Population Matters

Amusing Rosling review

Amusing Rosling review

TV review: Don’t Panic – The Truth About Population (BBC2)

I gauge my attitude to over-population by how many times I mutter ‘f*** off out of my way’ between getting off the commuter train at London’s Liverpool Street and attempting to machete my way to the Tube.

It was 57 at the last count – it rises week by week – and I’m not entirely sure all were under my breath.

So I was pinching a hefty dollop of salt when I approached Don’t Panic: The Truth About Population (BBC2).

Swedish statistician Professor Hans Rosling didn’t actually wear a Keep Calm And Carry On T-shirt while presenting his endearingly upbeat vision of the future but he may as well have done.

Standing in front of a lot of computer-generated, brightly coloured balls, he bounced numbers at us, all designed to kid us that, hey, the world isn’t as cocked up as we think.

Population growth has slowed down in poorer countries due to health education, literacy has increased and the numbers living in extreme poverty have decreased.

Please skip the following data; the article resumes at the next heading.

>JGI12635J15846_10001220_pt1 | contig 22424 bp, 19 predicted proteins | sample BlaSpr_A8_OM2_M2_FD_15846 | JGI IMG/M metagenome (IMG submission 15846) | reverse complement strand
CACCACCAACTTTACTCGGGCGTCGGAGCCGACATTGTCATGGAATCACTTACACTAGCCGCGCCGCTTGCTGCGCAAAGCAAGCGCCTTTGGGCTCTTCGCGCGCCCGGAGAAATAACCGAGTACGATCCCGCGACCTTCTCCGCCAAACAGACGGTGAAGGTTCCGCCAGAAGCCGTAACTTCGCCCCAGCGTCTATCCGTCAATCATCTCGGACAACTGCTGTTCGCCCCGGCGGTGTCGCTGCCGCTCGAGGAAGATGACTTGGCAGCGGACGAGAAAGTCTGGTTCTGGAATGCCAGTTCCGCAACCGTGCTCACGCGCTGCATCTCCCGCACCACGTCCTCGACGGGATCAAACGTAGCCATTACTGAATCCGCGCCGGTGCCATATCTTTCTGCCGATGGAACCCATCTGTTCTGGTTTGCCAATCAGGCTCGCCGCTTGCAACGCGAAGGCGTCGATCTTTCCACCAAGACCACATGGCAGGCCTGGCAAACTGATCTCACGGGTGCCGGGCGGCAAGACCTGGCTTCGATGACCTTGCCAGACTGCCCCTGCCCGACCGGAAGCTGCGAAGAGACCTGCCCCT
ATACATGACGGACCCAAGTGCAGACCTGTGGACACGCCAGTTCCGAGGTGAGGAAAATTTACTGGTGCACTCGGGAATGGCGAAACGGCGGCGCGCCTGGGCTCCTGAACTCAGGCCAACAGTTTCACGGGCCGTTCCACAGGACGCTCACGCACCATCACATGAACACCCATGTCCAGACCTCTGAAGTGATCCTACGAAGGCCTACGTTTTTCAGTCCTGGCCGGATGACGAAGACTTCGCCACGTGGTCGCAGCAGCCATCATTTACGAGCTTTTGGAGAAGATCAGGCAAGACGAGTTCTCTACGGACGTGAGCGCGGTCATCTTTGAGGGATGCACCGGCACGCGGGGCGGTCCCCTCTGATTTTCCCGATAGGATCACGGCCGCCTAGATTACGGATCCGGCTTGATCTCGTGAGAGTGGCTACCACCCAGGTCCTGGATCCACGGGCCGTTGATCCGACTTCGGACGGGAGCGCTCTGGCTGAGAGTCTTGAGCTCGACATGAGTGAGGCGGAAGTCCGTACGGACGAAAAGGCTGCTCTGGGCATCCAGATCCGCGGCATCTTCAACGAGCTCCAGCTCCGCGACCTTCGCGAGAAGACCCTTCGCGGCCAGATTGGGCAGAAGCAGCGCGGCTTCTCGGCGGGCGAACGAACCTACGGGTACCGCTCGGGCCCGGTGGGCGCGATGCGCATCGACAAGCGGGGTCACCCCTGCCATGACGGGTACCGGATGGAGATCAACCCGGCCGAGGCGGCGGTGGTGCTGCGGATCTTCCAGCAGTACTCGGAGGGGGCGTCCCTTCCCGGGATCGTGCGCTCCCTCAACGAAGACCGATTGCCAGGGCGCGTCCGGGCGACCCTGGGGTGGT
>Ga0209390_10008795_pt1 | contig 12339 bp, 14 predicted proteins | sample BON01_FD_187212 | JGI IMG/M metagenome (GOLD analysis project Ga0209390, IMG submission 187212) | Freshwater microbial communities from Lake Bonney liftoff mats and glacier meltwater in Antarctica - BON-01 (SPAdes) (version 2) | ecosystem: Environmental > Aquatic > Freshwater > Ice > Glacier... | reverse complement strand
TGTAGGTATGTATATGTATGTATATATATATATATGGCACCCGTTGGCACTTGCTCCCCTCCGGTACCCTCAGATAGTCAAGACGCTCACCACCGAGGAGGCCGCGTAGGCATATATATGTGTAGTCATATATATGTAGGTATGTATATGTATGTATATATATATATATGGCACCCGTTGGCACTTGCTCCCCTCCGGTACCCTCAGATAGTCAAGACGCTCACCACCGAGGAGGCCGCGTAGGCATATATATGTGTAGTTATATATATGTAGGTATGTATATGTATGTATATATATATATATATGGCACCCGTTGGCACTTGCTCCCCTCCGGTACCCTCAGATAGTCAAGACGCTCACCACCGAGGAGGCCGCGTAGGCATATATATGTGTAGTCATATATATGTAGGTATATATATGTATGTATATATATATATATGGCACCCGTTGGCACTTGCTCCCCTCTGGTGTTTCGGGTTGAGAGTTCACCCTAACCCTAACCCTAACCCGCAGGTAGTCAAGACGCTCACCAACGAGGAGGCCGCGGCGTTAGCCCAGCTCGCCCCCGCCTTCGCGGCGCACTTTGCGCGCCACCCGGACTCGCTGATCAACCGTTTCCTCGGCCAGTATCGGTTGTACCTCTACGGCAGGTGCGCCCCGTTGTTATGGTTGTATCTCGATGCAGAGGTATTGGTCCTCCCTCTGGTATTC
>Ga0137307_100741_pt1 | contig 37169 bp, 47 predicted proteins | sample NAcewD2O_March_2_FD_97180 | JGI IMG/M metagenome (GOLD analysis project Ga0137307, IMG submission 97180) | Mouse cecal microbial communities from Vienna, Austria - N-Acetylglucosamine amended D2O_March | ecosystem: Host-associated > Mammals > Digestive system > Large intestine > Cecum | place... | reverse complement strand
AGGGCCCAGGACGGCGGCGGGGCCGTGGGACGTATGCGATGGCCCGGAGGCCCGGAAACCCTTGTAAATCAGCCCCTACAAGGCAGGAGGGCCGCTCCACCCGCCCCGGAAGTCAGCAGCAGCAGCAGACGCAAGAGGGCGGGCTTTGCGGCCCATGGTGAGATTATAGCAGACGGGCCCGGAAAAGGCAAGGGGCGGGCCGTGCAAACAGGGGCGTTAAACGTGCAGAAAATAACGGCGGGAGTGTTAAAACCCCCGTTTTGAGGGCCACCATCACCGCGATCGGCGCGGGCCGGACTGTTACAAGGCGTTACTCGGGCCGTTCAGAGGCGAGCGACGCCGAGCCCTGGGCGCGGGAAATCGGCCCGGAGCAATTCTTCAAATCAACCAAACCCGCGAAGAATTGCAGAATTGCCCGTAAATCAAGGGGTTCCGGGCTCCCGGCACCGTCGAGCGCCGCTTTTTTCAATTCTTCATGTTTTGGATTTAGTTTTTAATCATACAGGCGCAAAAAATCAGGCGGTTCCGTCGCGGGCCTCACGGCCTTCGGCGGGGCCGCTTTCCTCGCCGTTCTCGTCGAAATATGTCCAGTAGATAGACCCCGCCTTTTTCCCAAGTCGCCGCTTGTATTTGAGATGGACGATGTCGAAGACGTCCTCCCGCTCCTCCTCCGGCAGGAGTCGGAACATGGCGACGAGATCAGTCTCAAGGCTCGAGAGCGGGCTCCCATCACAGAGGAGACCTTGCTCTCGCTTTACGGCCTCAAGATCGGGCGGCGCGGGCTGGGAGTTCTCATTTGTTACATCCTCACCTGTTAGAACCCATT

No one would argue these are not good things. But the flip-side is that the global population is still predicted to increase from seven billion to 11billion in the near future.

Rosling’s statistics on how we’re going to feed and heat this huge growth in people didn’t stack up quite so happily as his jolly reports on how things are getting better in Africa and Asia.

Lacing his lecture with a tedious knocking of our knowledge of the issues – ‘Time for the Great British Ignorance Survey again’ he chortled – all Rosling’s Ministry Of Positive Thinking brought to my mind the classic line about lies, damned lies and statistics.

Yes, it was mildly shaming that we Brits think the world is less advanced than it is. But this was just more number-wanging: there was no mention of how the Swedes, for example, would have fared in a similar survey.

‘I’m not an optimist, I’m a possiblist,’ was Rosling’s summation, not quite allaying doubts as to how much we should trust anyone who comes out with the line: ‘Ladies and gentleman, I give you my all-time favourite graph.’

I’m not going to bedrudge him his glass-half-full view of global statistics but, sorry Hans, I didn’t buy it for a minute. Though I would like some of your happy pills to get me to the other side of the station.

Metro article

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